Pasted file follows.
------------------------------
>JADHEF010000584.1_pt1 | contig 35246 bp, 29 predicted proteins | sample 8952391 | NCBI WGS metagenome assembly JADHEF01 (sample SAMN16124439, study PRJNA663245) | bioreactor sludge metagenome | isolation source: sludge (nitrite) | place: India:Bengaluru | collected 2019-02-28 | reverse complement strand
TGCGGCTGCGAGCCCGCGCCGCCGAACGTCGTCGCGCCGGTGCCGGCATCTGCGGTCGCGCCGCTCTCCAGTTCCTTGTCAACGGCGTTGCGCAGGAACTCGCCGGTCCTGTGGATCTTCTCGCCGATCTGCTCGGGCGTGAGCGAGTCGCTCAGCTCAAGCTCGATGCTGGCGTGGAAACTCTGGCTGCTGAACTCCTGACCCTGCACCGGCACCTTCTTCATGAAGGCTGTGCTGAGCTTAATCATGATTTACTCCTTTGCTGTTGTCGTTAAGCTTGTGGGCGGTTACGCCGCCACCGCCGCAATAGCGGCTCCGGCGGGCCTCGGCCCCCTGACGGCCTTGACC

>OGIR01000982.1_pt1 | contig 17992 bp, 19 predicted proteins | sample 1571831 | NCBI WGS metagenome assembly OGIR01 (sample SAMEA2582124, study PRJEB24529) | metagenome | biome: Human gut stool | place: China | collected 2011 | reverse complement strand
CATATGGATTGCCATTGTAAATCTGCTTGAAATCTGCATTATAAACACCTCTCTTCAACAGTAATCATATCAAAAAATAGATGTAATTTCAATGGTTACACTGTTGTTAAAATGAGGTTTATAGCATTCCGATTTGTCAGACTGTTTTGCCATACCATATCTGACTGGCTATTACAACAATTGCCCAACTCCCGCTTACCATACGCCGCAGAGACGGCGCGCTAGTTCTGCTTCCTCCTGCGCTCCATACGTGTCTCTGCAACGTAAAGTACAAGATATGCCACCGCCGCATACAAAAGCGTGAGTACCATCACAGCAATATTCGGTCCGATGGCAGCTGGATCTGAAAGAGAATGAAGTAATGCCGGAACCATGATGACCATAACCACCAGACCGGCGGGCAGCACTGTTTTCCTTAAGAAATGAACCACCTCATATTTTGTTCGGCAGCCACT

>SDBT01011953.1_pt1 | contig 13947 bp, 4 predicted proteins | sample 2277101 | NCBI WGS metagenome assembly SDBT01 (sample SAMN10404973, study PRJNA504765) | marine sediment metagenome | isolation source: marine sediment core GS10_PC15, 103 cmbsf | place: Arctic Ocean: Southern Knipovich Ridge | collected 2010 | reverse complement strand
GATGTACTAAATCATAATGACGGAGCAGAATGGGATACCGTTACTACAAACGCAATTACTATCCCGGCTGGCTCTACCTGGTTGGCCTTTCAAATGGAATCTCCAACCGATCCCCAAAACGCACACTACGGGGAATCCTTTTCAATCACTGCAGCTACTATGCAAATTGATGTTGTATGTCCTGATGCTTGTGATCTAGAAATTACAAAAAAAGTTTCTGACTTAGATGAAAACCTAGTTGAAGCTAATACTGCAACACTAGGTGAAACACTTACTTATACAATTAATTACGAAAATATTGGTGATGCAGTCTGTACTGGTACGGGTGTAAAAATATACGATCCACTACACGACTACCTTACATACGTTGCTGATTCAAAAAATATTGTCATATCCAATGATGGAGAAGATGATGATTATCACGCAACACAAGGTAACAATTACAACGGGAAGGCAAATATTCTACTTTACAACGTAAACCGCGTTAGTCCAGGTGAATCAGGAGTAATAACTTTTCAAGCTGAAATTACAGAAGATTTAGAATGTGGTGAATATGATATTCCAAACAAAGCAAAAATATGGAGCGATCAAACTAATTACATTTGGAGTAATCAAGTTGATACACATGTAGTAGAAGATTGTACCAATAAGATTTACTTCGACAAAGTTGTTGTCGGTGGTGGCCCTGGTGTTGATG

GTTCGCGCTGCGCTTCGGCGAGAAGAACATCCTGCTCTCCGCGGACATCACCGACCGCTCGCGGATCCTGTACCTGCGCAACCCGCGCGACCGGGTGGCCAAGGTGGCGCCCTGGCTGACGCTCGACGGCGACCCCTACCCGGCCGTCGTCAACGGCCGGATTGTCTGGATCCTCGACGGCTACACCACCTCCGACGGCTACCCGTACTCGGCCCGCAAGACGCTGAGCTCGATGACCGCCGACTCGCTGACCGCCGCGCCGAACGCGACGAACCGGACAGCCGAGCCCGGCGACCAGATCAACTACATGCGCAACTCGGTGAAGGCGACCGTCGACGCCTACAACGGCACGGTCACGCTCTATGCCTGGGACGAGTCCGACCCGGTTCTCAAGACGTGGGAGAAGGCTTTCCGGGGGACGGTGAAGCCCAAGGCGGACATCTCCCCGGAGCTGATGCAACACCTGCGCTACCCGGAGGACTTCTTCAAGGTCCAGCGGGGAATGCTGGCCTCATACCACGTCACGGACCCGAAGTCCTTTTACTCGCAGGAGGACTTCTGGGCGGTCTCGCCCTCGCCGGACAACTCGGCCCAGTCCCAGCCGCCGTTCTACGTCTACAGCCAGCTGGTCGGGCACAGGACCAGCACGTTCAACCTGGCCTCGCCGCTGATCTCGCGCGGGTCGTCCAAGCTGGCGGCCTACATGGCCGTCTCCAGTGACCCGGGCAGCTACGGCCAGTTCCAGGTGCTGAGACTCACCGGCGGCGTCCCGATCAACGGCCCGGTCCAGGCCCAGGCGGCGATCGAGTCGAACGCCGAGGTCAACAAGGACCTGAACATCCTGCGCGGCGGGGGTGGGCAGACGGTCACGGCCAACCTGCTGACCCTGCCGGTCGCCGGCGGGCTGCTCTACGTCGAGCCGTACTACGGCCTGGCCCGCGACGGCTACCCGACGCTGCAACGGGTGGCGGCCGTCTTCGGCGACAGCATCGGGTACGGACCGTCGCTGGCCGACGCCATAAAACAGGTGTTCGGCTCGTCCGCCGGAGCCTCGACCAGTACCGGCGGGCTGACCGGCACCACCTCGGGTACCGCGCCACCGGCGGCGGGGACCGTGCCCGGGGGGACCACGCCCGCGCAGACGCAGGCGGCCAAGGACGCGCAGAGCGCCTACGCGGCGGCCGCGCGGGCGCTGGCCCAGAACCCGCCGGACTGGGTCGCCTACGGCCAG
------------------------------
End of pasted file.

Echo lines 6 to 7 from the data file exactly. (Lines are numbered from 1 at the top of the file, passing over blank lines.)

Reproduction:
GATGTACTAAATCATAATGACGGAGCAGAATGGGATACCGTTACTACAAACGCAATTACTATCCCGGCTGGCTCTACCTGGTTGGCCTTTCAAATGGAATCTCCAACCGATCCCCAAAACGCACACTACGGGGAATCCTTTTCAATCACTGCAGCTACTATGCAAATTGATGTTGTATGTCCTGATGCTTGTGATCTAGAAATTACAAAAAAAGTTTCTGACTTAGATGAAAACCTAGTTGAAGCTAATACTGCAACACTAGGTGAAACACTTACTTATACAATTAATTACGAAAATATTGGTGATGCAGTCTGTACTGGTACGGGTGTAAAAATATACGATCCACTACACGACTACCTTACATACGTTGCTGATTCAAAAAATATTGTCATATCCAATGATGGAGAAGATGATGATTATCACGCAACACAAGGTAACAATTACAACGGGAAGGCAAATATTCTACTTTACAACGTAAACCGCGTTAGTCCAGGTGAATCAGGAGTAATAACTTTTCAAGCTGAAATTACAGAAGATTTAGAATGTGGTGAATATGATATTCCAAACAAAGCAAAAATATGGAGCGATCAAACTAATTACATTTGGAGTAATCAAGTTGATACACATGTAGTAGAAGATTGTACCAATAAGATTTACTTCGACAAAGTTGTTGTCGGTGGTGGCCCTGGTGTTGATG

GTTCGCGCTGCGCTTCGGCGAGAAGAACATCCTGCTCTCCGCGGACATCACCGACCGCTCGCGGATCCTGTACCTGCGCAACCCGCGCGACCGGGTGGCCAAGGTGGCGCCCTGGCTGACGCTCGACGGCGACCCCTACCCGGCCGTCGTCAACGGCCGGATTGTCTGGATCCTCGACGGCTACACCACCTCCGACGGCTACCCGTACTCGGCCCGCAAGACGCTGAGCTCGATGACCGCCGACTCGCTGACCGCCGCGCCGAACGCGACGAACCGGACAGCCGAGCCCGGCGACCAGATCAACTACATGCGCAACTCGGTGAAGGCGACCGTCGACGCCTACAACGGCACGGTCACGCTCTATGCCTGGGACGAGTCCGACCCGGTTCTCAAGACGTGGGAGAAGGCTTTCCGGGGGACGGTGAAGCCCAAGGCGGACATCTCCCCGGAGCTGATGCAACACCTGCGCTACCCGGAGGACTTCTTCAAGGTCCAGCGGGGAATGCTGGCCTCATACCACGTCACGGACCCGAAGTCCTTTTACTCGCAGGAGGACTTCTGGGCGGTCTCGCCCTCGCCGGACAACTCGGCCCAGTCCCAGCCGCCGTTCTACGTCTACAGCCAGCTGGTCGGGCACAGGACCAGCACGTTCAACCTGGCCTCGCCGCTGATCTCGCGCGGGTCGTCCAAGCTGGCGGCCTACATGGCCGTCTCCAGTGACCCGGGCAGCTACGGCCAGTTCCAGGTGCTGAGACTCACCGGCGGCGTCCCGATCAACGGCCCGGTCCAGGCCCAGGCGGCGATCGAGTCGAACGCCGAGGTCAACAAGGACCTGAACATCCTGCGCGGCGGGGGTGGGCAGACGGTCACGGCCAACCTGCTGACCCTGCCGGTCGCCGGCGGGCTGCTCTACGTCGAGCCGTACTACGGCCTGGCCCGCGACGGCTACCCGACGCTGCAACGGGTGGCGGCCGTCTTCGGCGACAGCATCGGGTACGGACCGTCGCTGGCCGACGCCATAAAACAGGTGTTCGGCTCGTCCGCCGGAGCCTCGACCAGTACCGGCGGGCTGACCGGCACCACCTCGGGTACCGCGCCACCGGCGGCGGGGACCGTGCCCGGGGGGACCACGCCCGCGCAGACGCAGGCGGCCAAGGACGCGCAGAGCGCCTACGCGGCGGCCGCGCGGGCGCTGGCCCAGAACCCGCCGGACTGGGTCGCCTACGGCCAG